Born in the Soviet Union in 1987, Artom George Katkoff immigrated to the United States with his immediate family in 1991 during the collapse of the Eastern Bloc. His paternal grandfather, Valdimir Katkoff, and great-grandmother had been living in Seattle since the 1970s, where Vladimir worked as an engineer at Boeing.
Artom’s father, George Katkoff, subsequently returned to what is now the Russian Federation, a few years after his divorce from Nataly Kacherovksy, a research scientist at the University of Washington and Artom’s mother.
Artom graduated from the University of Washington with an undergraduate degree in business administration and went on to work in Seattle’s software industry, starting several businesses of his own and later completing a master of science in information systems from the Foster School of Business.
In 2014, Artom was charged with attempted kidnapping in the second degree after showing concern for two young girls playing alone in his hometown park. He was held without arraignment for nearly eight weeks in solitary confinement at the King County Correctional Facility and suffered from a manic episode while he was incarcerated.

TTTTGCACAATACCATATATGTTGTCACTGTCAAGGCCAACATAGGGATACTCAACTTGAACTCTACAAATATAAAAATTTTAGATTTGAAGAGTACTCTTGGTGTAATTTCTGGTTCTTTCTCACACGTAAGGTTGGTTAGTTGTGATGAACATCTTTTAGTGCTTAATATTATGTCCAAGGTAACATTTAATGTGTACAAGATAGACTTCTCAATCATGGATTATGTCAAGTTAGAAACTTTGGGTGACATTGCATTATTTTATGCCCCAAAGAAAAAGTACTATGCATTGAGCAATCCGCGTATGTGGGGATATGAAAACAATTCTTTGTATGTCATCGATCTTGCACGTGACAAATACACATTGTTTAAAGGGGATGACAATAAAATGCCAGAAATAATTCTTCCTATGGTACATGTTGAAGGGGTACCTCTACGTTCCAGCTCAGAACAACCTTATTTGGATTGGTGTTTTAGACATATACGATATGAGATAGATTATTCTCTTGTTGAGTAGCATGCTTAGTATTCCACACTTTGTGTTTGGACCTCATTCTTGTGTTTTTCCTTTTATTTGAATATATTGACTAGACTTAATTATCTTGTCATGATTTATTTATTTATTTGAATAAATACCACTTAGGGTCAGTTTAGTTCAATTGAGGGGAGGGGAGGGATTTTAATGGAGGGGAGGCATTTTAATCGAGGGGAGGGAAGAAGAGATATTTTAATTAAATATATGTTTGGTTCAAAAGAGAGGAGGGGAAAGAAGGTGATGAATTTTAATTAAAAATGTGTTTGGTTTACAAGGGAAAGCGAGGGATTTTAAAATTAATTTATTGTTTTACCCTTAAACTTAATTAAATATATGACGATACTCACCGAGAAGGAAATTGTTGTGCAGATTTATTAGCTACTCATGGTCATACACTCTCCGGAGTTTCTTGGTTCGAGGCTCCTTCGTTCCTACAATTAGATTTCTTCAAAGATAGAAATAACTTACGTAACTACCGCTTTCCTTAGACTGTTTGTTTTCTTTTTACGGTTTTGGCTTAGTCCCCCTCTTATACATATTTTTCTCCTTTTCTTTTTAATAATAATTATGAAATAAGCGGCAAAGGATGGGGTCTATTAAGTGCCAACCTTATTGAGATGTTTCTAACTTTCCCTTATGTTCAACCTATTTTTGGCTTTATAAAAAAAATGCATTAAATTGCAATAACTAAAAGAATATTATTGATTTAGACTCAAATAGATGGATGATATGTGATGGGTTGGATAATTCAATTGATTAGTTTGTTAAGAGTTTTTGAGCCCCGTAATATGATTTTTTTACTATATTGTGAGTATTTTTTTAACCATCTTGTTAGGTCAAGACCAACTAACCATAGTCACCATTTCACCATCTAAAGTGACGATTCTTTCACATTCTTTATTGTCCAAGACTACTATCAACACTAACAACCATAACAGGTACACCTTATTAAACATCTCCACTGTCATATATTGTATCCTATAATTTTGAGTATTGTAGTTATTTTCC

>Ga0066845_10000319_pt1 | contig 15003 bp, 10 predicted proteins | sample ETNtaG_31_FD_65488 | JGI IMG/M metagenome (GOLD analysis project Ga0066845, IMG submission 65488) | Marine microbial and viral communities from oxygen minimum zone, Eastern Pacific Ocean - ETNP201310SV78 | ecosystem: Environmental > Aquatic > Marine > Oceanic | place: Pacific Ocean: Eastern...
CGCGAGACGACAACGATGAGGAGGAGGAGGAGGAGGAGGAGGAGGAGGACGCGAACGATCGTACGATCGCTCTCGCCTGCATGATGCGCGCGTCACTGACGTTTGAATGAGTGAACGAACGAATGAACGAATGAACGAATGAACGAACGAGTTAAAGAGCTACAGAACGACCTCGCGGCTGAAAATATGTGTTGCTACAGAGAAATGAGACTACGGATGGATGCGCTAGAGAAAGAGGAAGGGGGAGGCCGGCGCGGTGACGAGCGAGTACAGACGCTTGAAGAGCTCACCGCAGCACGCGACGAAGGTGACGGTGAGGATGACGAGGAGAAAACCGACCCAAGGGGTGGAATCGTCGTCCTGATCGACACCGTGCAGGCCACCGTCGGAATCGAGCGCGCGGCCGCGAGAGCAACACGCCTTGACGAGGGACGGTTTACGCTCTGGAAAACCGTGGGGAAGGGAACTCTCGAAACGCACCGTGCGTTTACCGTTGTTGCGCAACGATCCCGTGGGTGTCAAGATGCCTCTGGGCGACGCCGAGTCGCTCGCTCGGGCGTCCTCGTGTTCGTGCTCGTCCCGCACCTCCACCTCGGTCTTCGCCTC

In 2016, now George Artem, he sued King County as a pro se party on the grounds that his due process rights were violated, that solitary confinement was deliberately indifferent to the needs of a manic-depressive, and that he and others in solitary confinement were not offered equal treatment under the Americans with Disabilities Act. After years of litigation, his petition for writ of certiorari was finally denied by the United States Supreme Court in 2020.
This text was originally written shortly after his release from solitary confinement and reflects the time he spent living in a halfway home, his struggle with addiction, the consequences of using drugs and alcohol, and the muse that is his manic-depressive condition.